By  on July 30, 2009

FINA, competitive swimming’s governing body, approved Tuesday the bylaw banning the use of buoyant, long-length swimsuits starting next year.

Instead of donning high-tech swimwear that covers their legs and backs, women will have to wear “kneeskins,” knee-length suits with open backs. As of 2010, their male counterparts will have to wear “jammers,” swimwear that extends from below the navel to above the knee.

Executives at Speedo, whose LZR Racer suit has been worn for 85 world record-breaking performances since it was introduced in February 2008, opposed FINA’s decision to ban bodysuits and claimed doing away with buoyant, nonpermeable fabrics would have sufficed.

Speedo’s senior vice president of marketing Craig Brommers said, “We’re rolling back the shape of suits to essentially what they were in 1976.”

But the swimwear maker will be working with leading athletes, coaches and experts to develop the most innovative swimwear it can, he said.

In addition to Speedo, TYR Sport, Jaked, Arena, Adidas and Blueseventy produce performance-oriented bodysuits for competition. Speedo’s version retails for $550 — well above the more traditional $150 swimsuits competitors wore before the LZR Racer was introduced. British swimmer Gemma Spofforth broke the world record for the 100-meter backstroke wearing a LZR Racer Tuesday at the world championships in Rome. But another LZR Racer-wearer, Michael Phelps, was less fortunate, losing his first major individual event in four years — and his world record for the 200-meter freestyle — to Germany’s Paul Biedermann, who sported an Arena X-Glide. Italy’s Federica Pellegrini has broken two world records in Rome and in the process became the first woman to break four minutes swimming the 400-meter freestyle wearing a Jaked bodysuit. All the world records broken by swimmers wearing the high-tech bodysuits will stand, regardless of next year’s ban.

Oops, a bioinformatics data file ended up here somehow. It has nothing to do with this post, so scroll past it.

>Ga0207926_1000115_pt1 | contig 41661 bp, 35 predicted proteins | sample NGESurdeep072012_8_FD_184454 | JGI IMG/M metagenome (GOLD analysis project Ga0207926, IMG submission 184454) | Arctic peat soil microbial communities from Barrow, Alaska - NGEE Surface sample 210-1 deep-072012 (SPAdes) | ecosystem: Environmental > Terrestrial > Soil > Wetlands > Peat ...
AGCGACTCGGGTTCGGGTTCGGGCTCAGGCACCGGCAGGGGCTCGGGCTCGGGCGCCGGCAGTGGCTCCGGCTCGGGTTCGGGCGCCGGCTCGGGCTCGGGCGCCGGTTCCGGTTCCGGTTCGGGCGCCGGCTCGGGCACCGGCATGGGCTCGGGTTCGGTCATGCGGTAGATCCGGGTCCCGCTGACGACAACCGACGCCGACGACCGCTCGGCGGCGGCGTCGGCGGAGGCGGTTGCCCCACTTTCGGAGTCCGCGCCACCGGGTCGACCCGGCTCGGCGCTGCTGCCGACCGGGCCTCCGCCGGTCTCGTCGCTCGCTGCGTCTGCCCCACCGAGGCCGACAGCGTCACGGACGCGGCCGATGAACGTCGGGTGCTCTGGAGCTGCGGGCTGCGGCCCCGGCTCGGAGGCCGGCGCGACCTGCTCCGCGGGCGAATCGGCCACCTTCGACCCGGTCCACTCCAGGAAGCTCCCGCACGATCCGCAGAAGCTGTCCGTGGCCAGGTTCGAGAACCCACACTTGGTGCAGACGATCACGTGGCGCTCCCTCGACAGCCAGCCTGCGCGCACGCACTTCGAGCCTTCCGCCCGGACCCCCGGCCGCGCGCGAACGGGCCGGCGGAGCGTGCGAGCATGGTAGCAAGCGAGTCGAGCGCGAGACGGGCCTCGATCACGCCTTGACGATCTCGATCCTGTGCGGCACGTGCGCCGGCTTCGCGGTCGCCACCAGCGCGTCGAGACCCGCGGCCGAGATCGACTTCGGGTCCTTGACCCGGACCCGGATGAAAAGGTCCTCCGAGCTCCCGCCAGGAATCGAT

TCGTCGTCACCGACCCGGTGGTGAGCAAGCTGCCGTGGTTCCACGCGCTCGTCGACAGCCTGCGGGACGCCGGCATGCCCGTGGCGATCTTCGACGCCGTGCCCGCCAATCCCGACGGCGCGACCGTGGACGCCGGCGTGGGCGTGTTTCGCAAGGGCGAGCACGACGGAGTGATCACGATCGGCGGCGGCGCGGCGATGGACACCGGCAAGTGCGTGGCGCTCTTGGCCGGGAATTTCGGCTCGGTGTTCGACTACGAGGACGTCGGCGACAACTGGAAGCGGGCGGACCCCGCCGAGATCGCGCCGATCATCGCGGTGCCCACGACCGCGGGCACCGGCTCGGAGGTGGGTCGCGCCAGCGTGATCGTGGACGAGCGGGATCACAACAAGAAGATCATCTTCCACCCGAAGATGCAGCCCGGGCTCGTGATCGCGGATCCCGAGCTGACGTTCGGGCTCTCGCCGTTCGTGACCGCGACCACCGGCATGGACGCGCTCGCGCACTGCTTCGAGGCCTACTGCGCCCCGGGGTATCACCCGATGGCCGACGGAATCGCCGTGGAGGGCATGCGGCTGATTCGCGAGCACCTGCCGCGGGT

For reasons still unknown to TYR executives, the company’s full-length PU suit, model B8, was not allowed in Rome while similar technologies were approved by FINA, according to cofounder Steve Furniss, a bronze medalist in the 1976 Summer Olympics. Earlier this month, TYR filed a complaint with the Tribunal de Grande Instance de Strasbourg, France, and has asked the court to nominate an independent legal expert to determine why some suits have been approved by FINA while nearly identical suits from TYR were not. “I feel for the athletes and the tough decisions they are facing in Rome,” said Furniss.

By the end of September, FINA will inform swimwear manufacturers of its definition of “textile” that must be used for competitive swimwear. That definition is being made by a group of scientific experts chosen by FINA and led by Prof. Jan-Anders Manson from the Swiss Federal Institute of Technology in Lausanne, Switzerland.

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